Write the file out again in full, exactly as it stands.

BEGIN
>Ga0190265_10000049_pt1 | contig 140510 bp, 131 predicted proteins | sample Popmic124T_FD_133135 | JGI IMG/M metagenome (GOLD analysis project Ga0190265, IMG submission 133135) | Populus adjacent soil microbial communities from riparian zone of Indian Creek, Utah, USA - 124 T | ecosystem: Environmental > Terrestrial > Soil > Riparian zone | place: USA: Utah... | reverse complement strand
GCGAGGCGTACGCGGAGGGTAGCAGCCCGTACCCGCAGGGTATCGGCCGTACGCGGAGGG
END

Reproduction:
>Ga0190265_10000049_pt1 | contig 140510 bp, 131 predicted proteins | sample Popmic124T_FD_133135 | JGI IMG/M metagenome (GOLD analysis project Ga0190265, IMG submission 133135) | Populus adjacent soil microbial communities from riparian zone of Indian Creek, Utah, USA - 124 T | ecosystem: Environmental > Terrestrial > Soil > Riparian zone | place: USA: Utah... | reverse complement strand
GCGAGGCGTACGCGGAGGGTAGCAGCCCGTACCCGCAGGGTATCGGCCGTACGCGGAGGG